2. lakshminarasimman

    sir i was about to write this as feedback in your blog. thank you for timely post

    can you include some interviews experience of people who are in such homes in your book, may be some sample day to day cost etc

  3. Sir,

    True post. I am now 35 years old. But still i am scaring due to longevity. I will surely invest well for physically and financially and i will insist my spouse too.

    Being friendless is painful. — VERY TRUE..

    I will start taking with my best friends again.

  4. Another gem dug out of the mine called Subramoney. Scaring, touching and assuring all at the same time.

  5. Longevity is a curse according to me. While people here wish to live long, I wish no more than 65. I thank god that my father was well taken care by us in his last days though he died quite young (66) but I am sure post his disease he never wanted to live long.

    But you can have positive examples of people doing well in old age
    1. All the politicians including Ram JEthmalani
    2. Warren Buffeett, and Charles Munegar
    and many others

  6. Subra sir ,
    Thanks a lot for such awakening post . This so true that i am seeing this happening all around me ( within my family as well as social surrounding) .
    We must prepare ourself for such long journey where ( may be ) longevity is going to be a curse .

    Grateful to you for your blog . ( I am a silent follower of yours since many years )

  7. As an 8 to 8 working woman – what I feel, we should hire someone who could take care of our parents/ in – laws at home.
    At least we can see whether the care taker is looking after elders well or not.

  8. Well discussion on this topic with my friends mostly ends up on these lines:

    “65 is the best age to get off from earth. anything beyond that going to be painful with or without kids”.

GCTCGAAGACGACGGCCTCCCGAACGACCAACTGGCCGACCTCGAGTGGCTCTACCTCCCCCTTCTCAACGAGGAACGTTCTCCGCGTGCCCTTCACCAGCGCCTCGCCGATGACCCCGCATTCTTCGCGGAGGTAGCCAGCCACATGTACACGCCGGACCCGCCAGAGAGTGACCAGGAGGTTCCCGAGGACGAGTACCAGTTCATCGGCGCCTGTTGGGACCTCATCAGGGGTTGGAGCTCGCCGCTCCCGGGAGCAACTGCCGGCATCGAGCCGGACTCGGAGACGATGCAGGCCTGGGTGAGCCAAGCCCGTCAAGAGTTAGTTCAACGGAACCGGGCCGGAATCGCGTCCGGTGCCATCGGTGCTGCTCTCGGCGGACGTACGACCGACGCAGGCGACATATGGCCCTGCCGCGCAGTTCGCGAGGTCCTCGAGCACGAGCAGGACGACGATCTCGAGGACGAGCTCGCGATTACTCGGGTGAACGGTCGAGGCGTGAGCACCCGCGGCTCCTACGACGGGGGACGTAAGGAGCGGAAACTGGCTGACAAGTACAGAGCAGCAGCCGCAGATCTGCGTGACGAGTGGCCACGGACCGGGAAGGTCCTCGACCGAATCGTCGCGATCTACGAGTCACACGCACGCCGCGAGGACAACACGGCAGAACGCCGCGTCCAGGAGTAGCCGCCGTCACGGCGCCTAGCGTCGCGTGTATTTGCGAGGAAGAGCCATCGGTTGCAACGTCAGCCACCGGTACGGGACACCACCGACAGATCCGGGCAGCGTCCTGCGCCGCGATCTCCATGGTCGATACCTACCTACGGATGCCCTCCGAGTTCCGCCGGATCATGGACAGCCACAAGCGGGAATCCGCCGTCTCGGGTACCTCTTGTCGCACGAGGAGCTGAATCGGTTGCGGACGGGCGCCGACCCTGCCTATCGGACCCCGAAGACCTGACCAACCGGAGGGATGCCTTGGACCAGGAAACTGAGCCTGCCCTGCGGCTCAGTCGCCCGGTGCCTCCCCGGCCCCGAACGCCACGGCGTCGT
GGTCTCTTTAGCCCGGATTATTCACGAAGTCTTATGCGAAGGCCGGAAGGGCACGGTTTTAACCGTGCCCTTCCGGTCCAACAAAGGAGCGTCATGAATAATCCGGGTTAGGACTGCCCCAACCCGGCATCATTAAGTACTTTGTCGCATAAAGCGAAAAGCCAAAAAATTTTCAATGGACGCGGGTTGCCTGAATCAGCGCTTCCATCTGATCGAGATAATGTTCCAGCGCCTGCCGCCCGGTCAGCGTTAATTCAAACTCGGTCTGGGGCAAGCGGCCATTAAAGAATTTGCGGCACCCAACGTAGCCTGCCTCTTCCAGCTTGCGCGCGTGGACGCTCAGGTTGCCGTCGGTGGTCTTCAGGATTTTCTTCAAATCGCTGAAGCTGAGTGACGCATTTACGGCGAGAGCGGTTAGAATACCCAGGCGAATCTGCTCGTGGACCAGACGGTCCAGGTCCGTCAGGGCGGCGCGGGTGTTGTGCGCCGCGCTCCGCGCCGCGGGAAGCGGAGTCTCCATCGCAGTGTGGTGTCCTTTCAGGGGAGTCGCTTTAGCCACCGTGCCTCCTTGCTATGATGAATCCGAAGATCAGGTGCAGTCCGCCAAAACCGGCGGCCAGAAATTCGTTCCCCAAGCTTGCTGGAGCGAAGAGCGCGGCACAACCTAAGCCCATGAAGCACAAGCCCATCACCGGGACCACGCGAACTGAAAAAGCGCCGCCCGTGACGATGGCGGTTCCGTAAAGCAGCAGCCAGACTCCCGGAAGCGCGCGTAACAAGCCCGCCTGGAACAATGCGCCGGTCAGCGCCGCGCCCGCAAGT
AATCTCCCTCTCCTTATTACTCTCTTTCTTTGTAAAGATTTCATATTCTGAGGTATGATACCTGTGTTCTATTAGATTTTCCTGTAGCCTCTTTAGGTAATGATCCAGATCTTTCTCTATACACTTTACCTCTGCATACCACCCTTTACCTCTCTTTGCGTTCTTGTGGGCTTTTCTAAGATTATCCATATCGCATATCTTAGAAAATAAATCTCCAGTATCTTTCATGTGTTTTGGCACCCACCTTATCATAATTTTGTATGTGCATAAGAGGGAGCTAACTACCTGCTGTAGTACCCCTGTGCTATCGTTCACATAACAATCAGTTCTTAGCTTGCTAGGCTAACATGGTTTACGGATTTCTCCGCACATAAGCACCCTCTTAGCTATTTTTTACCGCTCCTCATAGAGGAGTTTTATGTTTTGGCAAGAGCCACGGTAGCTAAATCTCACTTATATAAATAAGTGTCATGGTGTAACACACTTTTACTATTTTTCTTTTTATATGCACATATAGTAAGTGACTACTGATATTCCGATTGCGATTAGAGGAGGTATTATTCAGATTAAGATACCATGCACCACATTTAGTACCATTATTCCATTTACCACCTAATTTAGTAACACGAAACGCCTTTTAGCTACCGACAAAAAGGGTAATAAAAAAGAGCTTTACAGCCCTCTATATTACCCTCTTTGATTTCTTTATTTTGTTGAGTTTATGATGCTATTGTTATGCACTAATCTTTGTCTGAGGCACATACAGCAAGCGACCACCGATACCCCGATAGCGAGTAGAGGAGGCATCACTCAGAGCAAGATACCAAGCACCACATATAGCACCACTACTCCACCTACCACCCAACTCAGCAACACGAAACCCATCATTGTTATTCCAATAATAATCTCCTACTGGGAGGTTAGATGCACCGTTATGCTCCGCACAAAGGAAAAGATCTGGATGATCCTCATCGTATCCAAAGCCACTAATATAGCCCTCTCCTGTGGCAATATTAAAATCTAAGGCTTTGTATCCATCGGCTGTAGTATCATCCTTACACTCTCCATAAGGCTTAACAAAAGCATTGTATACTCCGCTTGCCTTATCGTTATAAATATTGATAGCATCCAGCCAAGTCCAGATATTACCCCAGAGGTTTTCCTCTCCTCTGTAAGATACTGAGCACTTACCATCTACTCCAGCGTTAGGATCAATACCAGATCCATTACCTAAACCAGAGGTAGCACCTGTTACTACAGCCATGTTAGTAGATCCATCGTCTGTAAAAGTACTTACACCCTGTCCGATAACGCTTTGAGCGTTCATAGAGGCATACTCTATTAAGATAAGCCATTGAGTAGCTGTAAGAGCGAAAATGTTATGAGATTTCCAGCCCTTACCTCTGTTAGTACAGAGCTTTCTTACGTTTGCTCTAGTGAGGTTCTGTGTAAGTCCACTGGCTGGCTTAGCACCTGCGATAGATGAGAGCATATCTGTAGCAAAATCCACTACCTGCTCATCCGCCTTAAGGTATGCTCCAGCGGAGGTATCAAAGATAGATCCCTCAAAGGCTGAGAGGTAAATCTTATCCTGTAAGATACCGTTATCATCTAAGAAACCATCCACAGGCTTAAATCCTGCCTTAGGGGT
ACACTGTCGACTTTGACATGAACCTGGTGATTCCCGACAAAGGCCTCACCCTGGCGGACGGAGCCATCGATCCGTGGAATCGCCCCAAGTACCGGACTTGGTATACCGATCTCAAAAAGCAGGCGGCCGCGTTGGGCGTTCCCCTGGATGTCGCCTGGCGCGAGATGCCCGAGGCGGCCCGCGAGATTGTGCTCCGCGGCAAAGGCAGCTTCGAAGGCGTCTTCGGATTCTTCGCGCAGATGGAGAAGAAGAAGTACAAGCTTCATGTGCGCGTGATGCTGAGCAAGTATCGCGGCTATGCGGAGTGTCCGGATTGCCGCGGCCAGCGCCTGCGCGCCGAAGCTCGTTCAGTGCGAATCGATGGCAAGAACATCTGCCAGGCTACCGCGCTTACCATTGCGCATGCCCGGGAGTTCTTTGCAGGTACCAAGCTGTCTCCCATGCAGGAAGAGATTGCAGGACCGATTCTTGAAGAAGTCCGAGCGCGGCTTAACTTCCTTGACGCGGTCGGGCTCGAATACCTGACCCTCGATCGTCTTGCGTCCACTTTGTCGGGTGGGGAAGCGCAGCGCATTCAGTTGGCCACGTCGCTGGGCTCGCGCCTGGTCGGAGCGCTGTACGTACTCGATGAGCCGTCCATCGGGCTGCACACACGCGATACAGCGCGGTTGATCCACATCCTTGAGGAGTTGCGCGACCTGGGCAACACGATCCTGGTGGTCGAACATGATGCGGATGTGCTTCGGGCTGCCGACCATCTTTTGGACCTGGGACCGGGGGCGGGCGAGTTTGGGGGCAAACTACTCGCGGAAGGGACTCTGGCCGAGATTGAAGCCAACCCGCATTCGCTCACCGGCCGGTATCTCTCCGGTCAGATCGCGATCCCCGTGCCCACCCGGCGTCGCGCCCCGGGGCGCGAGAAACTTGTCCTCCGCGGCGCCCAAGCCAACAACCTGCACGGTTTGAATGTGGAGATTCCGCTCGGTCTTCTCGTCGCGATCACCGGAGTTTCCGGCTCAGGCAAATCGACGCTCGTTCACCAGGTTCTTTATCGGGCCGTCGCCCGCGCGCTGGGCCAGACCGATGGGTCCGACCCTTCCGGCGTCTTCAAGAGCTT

9. First let me call the people who say that they will die at 65 as amazingly stupid. The Indian average is 72, and none of us have a clue how long we will live. So at 66 what will you do? go to work to earn money? So please, stop being that stupid.

    Sangita – you have not done it, so this grand plan. Imagine having a nurse to brush teeth and feed, give a bath and take him/ her to the toilet. Where will this person stay in Mumbai’s flats? this act alone will cost you about 40,000 a month + medicines+ diaper+ hospital visits – that another 30k. So about 70k a month…+ huge monitoring. Check on facts, make expense lists and tell me what works.

    I have read Atul’s book..waiting for the next edition..

  10. Hi Subra, this current situation is what is at my home. Dad,77 no longer himself since past three years requires two caretakers full time. Mother is 60, suffers from diabetes, bp. My fathers sisters provided the caretakers. Due to family issues, no one is really close and dealing with unreasonable expectations in terms of how much I am expected to contribute from my paycheck every month has created a lot of unrest on the personal front. Which in turn affects the professional front. At a time when professionally you rise or sink in your thirties, I find myself really in a tough spot. Unfortunately, parents were not even the fixed deposit kind and of savers and along with a white elephant of a real estate investment which further eats into any kind of savings. I can relate very well to this post. My father is very blessed to have some very generous well wishers who support him in this phase in of his life. If it were only up to me, I’m afraid the situation would have been far worse.

  11. Hello Sir,
    It sounds quite obvious. The moment of death is least known and anticipating that very moment begins at what age?/when will one fall ill?/How much to be spent for treatment?/who will take care of those ailing?/Is all “old age homes” reliable?…..
    If one sit aside and start worrying, it will be an unending process and one will be caught in the most unruly, most confusing “thought WEB”.
    Let us keep going…